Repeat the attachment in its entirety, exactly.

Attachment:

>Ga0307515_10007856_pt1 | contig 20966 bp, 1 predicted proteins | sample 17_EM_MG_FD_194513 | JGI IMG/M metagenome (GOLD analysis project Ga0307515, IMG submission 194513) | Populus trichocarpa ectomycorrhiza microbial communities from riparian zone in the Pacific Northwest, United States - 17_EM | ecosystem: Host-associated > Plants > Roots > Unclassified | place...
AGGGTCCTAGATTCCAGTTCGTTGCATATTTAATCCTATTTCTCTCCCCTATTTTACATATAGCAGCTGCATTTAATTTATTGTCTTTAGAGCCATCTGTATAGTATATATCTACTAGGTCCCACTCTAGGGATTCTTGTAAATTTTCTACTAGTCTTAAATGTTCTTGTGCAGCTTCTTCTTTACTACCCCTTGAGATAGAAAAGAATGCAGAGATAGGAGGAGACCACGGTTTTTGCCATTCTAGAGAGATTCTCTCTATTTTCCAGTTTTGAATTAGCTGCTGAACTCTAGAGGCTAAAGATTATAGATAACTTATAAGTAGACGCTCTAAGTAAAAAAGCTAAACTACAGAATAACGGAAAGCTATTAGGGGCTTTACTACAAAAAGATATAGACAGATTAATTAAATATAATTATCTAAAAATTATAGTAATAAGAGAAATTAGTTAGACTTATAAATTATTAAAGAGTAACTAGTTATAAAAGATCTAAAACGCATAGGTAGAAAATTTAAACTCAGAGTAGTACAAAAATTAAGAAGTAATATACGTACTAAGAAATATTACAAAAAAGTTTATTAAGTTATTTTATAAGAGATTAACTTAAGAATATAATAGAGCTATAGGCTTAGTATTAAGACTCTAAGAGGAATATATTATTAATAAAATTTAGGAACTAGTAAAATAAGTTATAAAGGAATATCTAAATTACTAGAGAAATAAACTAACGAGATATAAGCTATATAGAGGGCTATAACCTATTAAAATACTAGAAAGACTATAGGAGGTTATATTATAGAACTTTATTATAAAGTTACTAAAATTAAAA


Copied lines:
>Ga0307515_10007856_pt1 | contig 20966 bp, 1 predicted proteins | sample 17_EM_MG_FD_194513 | JGI IMG/M metagenome (GOLD analysis project Ga0307515, IMG submission 194513) | Populus trichocarpa ectomycorrhiza microbial communities from riparian zone in the Pacific Northwest, United States - 17_EM | ecosystem: Host-associated > Plants > Roots > Unclassified | place...
AGGGTCCTAGATTCCAGTTCGTTGCATATTTAATCCTATTTCTCTCCCCTATTTTACATATAGCAGCTGCATTTAATTTATTGTCTTTAGAGCCATCTGTATAGTATATATCTACTAGGTCCCACTCTAGGGATTCTTGTAAATTTTCTACTAGTCTTAAATGTTCTTGTGCAGCTTCTTCTTTACTACCCCTTGAGATAGAAAAGAATGCAGAGATAGGAGGAGACCACGGTTTTTGCCATTCTAGAGAGATTCTCTCTATTTTCCAGTTTTGAATTAGCTGCTGAACTCTAGAGGCTAAAGATTATAGATAACTTATAAGTAGACGCTCTAAGTAAAAAAGCTAAACTACAGAATAACGGAAAGCTATTAGGGGCTTTACTACAAAAAGATATAGACAGATTAATTAAATATAATTATCTAAAAATTATAGTAATAAGAGAAATTAGTTAGACTTATAAATTATTAAAGAGTAACTAGTTATAAAAGATCTAAAACGCATAGGTAGAAAATTTAAACTCAGAGTAGTACAAAAATTAAGAAGTAATATACGTACTAAGAAATATTACAAAAAAGTTTATTAAGTTATTTTATAAGAGATTAACTTAAGAATATAATAGAGCTATAGGCTTAGTATTAAGACTCTAAGAGGAATATATTATTAATAAAATTTAGGAACTAGTAAAATAAGTTATAAAGGAATATCTAAATTACTAGAGAAATAAACTAACGAGATATAAGCTATATAGAGGGCTATAACCTATTAAAATACTAGAAAGACTATAGGAGGTTATATTATAGAACTTTATTATAAAGTTACTAAAATTAAAA